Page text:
Mitchell: We felt like "The Fool" and a lot of the songs on this record were a bit of a departure from our first record. Giving people a window into what the process is like -- and that at the core, it's us singing to a guitar -- was important to us, because we didn't want to lose sight of the fact that we sing everything together and in harmony. In our different iterations of song, we might add synth and disco beats, but we want to emphasize it's about the words and our voices being one voice. So that's why we did the "Undone" version. The studio version, which is more synthy with a driving beat, it feels more like an anthem. It's a good introduction to the project, because a lot of those songs on the rest of the record pull from those inspirations: LCD Soundsystem, Nirvana, so it was nice to do both and show people both.

Elion: We don't want to be one thing, but all of the things. It's a good way to show that multiplicity.

Listening to the finished album, does it seem a lot different from Young to your ears?

Elion: I feel like we'd oscillate constantly. But we did that with our first album, too. We'd be like "all of the songs sound exactly the same" and then "all of them are so different, they can't be on one album." On this album we were like, "Oh my god, it's so different from Young, are we going to have the same fans?" "Wait, is it different ENOUGH? Should we push it further." There's constant anxiety when you're doing anything creative. The subject matter of these songs was angrier and more aggressive, so we wanted to produce these songs in the way they were asking to be produced. But we tried to keep a through-line of what we do. And there's kind of no way to get rid of [the through-line that] we're singing in harmony and writing the songs together. It feels very Overcoats to us.

Mitchell: I feel like the production gets dictated by the attitude. We were much more unapologetic for these songs, and that meant a lot of the songs were gritty rock guitars versus a beautiful Rhoads (guitar) and piano. But we try not to worry – although we're such worriers – but let the stories speak for themselves.

I loved "Apathetic Boys," where you take aim at mansplaining band culture. Was that based on specific people? Are they going to listen to that and be like "it me"?

Both: Yes (laughs).

Elion: Although no, because they're apathetic boys so they're not self-aware.

Mitchell: That was a really fun one to make. We never previously let ourselves write in that manner: Word vomit about the problem with 25-year-old men we have often found ourselves around.

Elion: It felt like a fun, ironic exercise to make a really boyish, punky rock song about punky, boyish men. It was an exercise in flipping that on its head.

Mitchell: Very tongue in cheek. At the same time, it's very serious, because men have been the gatekeepers of rock n' roll. Even during our first album campaign we didn't feel wholly comfortable acting like or playing like rock stars. And there's pressure to be demure and overtly feminine, whether that's culturally inflicted or self-inflicted pressure. But this song was important to crack that open and be like, "Yes, I've heard of Radiohead. Of course I've heard of Radiohead." But all these things where boys our age try to maintain control of rock music, whether it's listening to it or playing it. We wanted to jab at that.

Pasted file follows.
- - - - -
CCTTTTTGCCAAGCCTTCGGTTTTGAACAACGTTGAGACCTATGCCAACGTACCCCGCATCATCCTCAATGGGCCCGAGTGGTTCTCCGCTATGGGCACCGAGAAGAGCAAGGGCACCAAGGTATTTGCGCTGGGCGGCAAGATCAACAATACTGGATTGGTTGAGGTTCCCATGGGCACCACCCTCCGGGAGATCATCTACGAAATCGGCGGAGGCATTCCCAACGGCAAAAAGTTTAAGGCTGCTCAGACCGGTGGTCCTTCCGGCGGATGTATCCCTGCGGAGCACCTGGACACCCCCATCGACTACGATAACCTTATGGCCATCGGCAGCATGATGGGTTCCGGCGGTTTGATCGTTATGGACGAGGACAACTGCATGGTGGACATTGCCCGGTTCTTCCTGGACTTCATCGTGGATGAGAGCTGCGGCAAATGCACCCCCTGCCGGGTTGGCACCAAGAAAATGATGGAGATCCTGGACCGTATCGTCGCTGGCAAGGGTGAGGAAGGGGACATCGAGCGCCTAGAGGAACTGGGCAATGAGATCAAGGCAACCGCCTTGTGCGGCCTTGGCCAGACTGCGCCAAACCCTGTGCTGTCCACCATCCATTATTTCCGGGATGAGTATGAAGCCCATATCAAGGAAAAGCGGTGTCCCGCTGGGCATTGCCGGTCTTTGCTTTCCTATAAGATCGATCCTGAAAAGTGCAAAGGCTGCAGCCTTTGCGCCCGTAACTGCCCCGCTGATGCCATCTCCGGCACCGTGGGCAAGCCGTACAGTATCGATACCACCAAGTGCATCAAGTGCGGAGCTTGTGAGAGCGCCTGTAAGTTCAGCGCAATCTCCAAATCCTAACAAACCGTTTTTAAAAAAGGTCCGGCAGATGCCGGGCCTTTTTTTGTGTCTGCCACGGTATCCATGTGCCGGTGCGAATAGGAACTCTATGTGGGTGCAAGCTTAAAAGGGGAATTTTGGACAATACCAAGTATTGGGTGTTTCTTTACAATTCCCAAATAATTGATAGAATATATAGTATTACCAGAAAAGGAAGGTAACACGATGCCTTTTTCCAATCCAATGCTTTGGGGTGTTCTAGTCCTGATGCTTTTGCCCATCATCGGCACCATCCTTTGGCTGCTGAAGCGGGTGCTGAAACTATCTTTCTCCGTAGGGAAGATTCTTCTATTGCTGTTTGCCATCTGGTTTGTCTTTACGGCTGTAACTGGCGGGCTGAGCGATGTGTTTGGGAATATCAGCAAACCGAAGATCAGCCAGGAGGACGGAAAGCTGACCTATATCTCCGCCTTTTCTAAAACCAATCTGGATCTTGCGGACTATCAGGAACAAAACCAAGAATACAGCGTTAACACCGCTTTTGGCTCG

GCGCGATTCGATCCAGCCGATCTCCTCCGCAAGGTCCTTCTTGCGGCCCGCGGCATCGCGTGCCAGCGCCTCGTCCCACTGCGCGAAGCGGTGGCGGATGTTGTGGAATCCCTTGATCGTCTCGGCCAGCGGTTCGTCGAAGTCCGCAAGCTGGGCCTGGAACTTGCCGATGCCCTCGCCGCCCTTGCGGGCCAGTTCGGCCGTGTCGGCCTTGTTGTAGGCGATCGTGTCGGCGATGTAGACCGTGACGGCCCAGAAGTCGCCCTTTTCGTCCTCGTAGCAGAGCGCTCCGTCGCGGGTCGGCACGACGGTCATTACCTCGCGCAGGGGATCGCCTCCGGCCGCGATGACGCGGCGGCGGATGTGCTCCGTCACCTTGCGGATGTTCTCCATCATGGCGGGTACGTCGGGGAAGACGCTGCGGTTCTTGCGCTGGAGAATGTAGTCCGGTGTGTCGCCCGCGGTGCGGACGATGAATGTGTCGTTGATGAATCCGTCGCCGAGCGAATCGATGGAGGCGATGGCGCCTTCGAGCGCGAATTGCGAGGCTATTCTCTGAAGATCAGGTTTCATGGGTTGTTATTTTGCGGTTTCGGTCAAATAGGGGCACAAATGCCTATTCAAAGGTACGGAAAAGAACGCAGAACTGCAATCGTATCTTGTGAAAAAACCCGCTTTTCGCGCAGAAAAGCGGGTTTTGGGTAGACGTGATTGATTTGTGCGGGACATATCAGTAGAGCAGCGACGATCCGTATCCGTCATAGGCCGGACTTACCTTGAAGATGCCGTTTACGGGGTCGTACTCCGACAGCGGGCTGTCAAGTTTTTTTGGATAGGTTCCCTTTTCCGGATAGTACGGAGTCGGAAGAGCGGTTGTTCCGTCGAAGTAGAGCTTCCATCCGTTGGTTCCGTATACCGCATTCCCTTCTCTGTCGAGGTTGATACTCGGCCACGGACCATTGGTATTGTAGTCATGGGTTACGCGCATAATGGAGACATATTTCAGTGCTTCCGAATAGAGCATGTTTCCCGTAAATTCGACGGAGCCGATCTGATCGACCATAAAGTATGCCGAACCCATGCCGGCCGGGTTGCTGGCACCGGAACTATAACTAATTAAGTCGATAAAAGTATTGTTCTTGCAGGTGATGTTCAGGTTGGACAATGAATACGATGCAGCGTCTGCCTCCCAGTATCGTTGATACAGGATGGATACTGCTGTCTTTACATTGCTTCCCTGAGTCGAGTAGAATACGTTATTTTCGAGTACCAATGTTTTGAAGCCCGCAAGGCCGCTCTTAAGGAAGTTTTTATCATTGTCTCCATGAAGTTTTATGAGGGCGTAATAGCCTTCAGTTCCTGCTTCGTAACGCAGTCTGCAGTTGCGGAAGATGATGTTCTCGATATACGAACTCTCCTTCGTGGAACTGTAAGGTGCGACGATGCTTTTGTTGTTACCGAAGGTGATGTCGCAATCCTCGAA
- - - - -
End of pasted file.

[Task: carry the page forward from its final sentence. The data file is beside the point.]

Elion: Even when we're naming our musical influences for this record. Just yesterday we were doing an interview and we couldn't name a single female group that was in this canon of music we were listening to. It's just because they haven't been included. It felt important to us to be a part of this culture of women making really badass rock right now -- like Mitski, Sleater-Kinney, St. Vincent.

Mitchell: I think as women we're often absorbing the pain and pressure that men of our age group are scurrying. We naturally mold ourselves around it. And basically, we're sick of that.

Elion: And how it's cool to not try. Like, "I'm wearing a ratty t-shirt but it's $300."

You cite 2004 in the song. Why?

Elion: A lot of our favorite rock albums were coming out of 2004, like Arcade Fire, Green Day, Kings of Leon, all of these albums in the rock star indie era. That style of a guy in Converse, a ratty t-shirt, a whole culture we'll never be allowed into.

Don't look at my shoes, I'm wearing Converse.

Mitchell: For a second I thought I was, too.

What's your live show looking like these days?

Mitchell: We have an all-female band now which is really fun, especially playing those kinds of songs. After playing our first record for two years and playing mostly electronics, we're ready to slam on guitars and slappa da bass. Shakira played drums at the Halftime Show; maybe Hana will do that.

Hana: I'm practicing.

Anything else?

Mitchell: Follow us on TikTok.

Elion: We are actually old farts, and it's hilarious we're pushing it because we just got it and people are commenting on our TikTok, "How are these people verified?" Also, we shaved our heads for "The Fool" video [eight months ago]. It's part of everything we've been saying about wanting to be less definable, less female, and more rock n' roll, and we wanted to include ourselves in a canon of people who have shaved their heads before. A lot of people do it for political reasons, some for health, some emotional. It was also a way to bind ourselves together as warriors because our album is The Fight.